Skip to main content Accessibility help
×
Home

Article contents

Developing robot programming languages using an existing language as a base—A viewpoint

Published online by Cambridge University Press:  09 March 2009

S. T. Rock
Affiliation:
Department of Mathematics and Computer Science, University College of Swansea, Singleton Park, Swansea SA28PP (U.K.)

Summary

The development of robot languages has followed a pattern similar to that of conventional programming languages, where robot languages have been based on an existing programming language. This paper first identifies the use of an existing base as one way of developing robot programming languages, and discusses the areas of difficulty in this approach. Then, on-line and off-line programming of robots is discussed and the requirements of robot programming languages that are different to those of non-specialised programming languages are presented. A discussion and evaluation of some programming languages in terms of their appropriateness for use as the base for an intelligent robot programming language is presented. This leads to the conclusion that no current language forms an adequate base for intelligent robot programming languages. What is needed as a base is a language for use in the artificial intelligence domain, that incorporates real-time facilities.

Type
Research Article
Copyright
Copyright © Cambridge University Press 1989

Access options

Get access to the full version of this content by using one of the access options below.

References

1.Schreiber, R.R., “How to teach a robotRobotics Today 5156 (06, 1984).Google Scholar
2.Gull, F.A., “Robot programming systems” Proceedings SAROCIM – Symposium on Robotics and Computer Integrated Manufacture, Johannesburg (03, 1986).Google Scholar
3.Barnes, J.G.P., Programming in Ada, 2nd ed. (Addison-Wesley, Massachusetts, 1984).Google Scholar
4.Barnes, J.G.P., “ADA and APSE”, Proceedings of seminar on Ada: the language and its supoort environment, Johannesburg (10, 1984).Google Scholar
5.Buzzard, G.D. and Mudge, T.N., “Object-based computing and the Ada languageIEEE Computer 18, 3, 1119 (1985).CrossRefGoogle Scholar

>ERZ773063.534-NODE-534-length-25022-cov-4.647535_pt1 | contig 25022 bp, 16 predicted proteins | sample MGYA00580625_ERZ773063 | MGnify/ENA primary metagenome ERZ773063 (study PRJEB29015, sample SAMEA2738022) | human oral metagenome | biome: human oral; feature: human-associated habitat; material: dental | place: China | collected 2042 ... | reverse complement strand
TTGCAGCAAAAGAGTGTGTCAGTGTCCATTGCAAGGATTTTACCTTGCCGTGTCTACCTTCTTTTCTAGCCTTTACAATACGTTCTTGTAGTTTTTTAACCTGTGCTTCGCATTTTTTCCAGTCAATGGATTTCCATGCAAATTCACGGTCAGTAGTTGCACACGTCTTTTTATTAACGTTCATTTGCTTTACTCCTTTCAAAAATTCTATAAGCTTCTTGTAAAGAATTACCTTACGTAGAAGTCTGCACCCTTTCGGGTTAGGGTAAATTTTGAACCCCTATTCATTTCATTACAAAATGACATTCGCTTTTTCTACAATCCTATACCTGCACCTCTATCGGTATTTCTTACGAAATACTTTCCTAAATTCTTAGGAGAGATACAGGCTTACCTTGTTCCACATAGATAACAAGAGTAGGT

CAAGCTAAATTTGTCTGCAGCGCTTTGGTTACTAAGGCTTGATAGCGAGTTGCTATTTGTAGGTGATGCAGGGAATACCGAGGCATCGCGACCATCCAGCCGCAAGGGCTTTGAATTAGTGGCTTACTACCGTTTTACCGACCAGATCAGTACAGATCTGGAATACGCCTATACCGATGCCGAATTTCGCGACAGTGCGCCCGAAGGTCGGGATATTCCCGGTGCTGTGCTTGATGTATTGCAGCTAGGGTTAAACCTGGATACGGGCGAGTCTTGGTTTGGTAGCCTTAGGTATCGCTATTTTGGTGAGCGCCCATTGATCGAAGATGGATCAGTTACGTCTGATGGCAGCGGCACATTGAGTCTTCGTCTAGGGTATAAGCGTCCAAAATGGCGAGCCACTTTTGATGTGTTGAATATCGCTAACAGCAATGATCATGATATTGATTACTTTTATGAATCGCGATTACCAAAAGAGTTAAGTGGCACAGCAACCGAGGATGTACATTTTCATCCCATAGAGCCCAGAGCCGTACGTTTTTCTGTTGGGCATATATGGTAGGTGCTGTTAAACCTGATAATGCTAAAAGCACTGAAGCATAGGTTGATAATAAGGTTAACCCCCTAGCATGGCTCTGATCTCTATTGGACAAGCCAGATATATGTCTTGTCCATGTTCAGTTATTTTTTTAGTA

6.Volz, R.A., Mudge, T.N. and Gal, D.A., “Using Ada as a programming language for robot-based manufacturing cellsIEEE Transactions on Systems, Man and Cybernetics, 14, 6, 863878 (1984).Google Scholar
7.Brodie, L., Starting FORTH (Prentice-Hall, New Jersey, 1981).Google Scholar
8.Wirth, N., Programming in Modula-2, 2nd edition, (Springer-Verlag, Berlin, 1982).CrossRefGoogle Scholar
9.Goldberg, A. and Robson, D., Smalltalk-80, the Language and its Implementation, (Addison-Wesley, Massachusetts, 1983).Google Scholar
10.Clocksin, W.F. and Mellish, C.S., Programming in Prolog (Springer-Verlag, Berlin, 1981).Google Scholar
11.Siklóssy, L., Let's Talk LISP (Prentice-Hall, New Jersey, 1976).Google Scholar
12.Weinreb, D. and Moon, D., LISP Machine Manual (Symbolics, Cambridge, Mass., 1981).Google Scholar

Full text views

Full text views reflects PDF downloads, PDFs sent to Google Drive, Dropbox and Kindle and HTML full text views.

Total number of HTML views: 0
Total number of PDF views: 12 *
View data table for this chart

* Views captured on Cambridge Core between September 2016 - 18th January 2021. This data will be updated every 24 hours.

Hostname: page-component-77fc7d77f9-mhpm4 Total loading time: 0.184 Render date: 2021-01-18T23:26:26.238Z Query parameters: { "hasAccess": "0", "openAccess": "0", "isLogged": "0", "lang": "en" } Feature Flags last update: Mon Jan 18 2021 23:04:49 GMT+0000 (Coordinated Universal Time) Feature Flags: { "metrics": true, "metricsAbstractViews": false, "peerReview": true, "crossMark": true, "comments": true, "relatedCommentaries": true, "subject": true, "clr": true, "languageSwitch": true, "figures": false, "newCiteModal": false, "shouldUseShareProductTool": true, "shouldUseHypothesis": true, "isUnsiloEnabled": true }

Send article to Kindle

To send this article to your Kindle, first ensure no-reply@cambridge.org is added to your Approved Personal Document E-mail List under your Personal Document Settings on the Manage Your Content and Devices page of your Amazon account. Then enter the ‘name’ part of your Kindle email address below. Find out more about sending to your Kindle. Find out more about sending to your Kindle.

Note you can select to send to either the @free.kindle.com or @kindle.com variations. ‘@free.kindle.com’ emails are free but can only be sent to your device when it is connected to wi-fi. ‘@kindle.com’ emails can be delivered even when you are not connected to wi-fi, but note that service fees apply.

Find out more about the Kindle Personal Document Service.

Developing robot programming languages using an existing language as a base—A viewpoint
Available formats
×

Send article to Dropbox

To send this article to your Dropbox account, please select one or more formats and confirm that you agree to abide by our usage policies. If this is the first time you use this feature, you will be asked to authorise Cambridge Core to connect with your <service> account. Find out more about sending content to Dropbox.

Developing robot programming languages using an existing language as a base—A viewpoint
Available formats
×

Send article to Google Drive

To send this article to your Google Drive account, please select one or more formats and confirm that you agree to abide by our usage policies. If this is the first time you use this feature, you will be asked to authorise Cambridge Core to connect with your <service> account. Find out more about sending content to Google Drive.

Developing robot programming languages using an existing language as a base—A viewpoint
Available formats
×
×

Reply to: Submit a response


Your details


Conflicting interests

Do you have any conflicting interests? *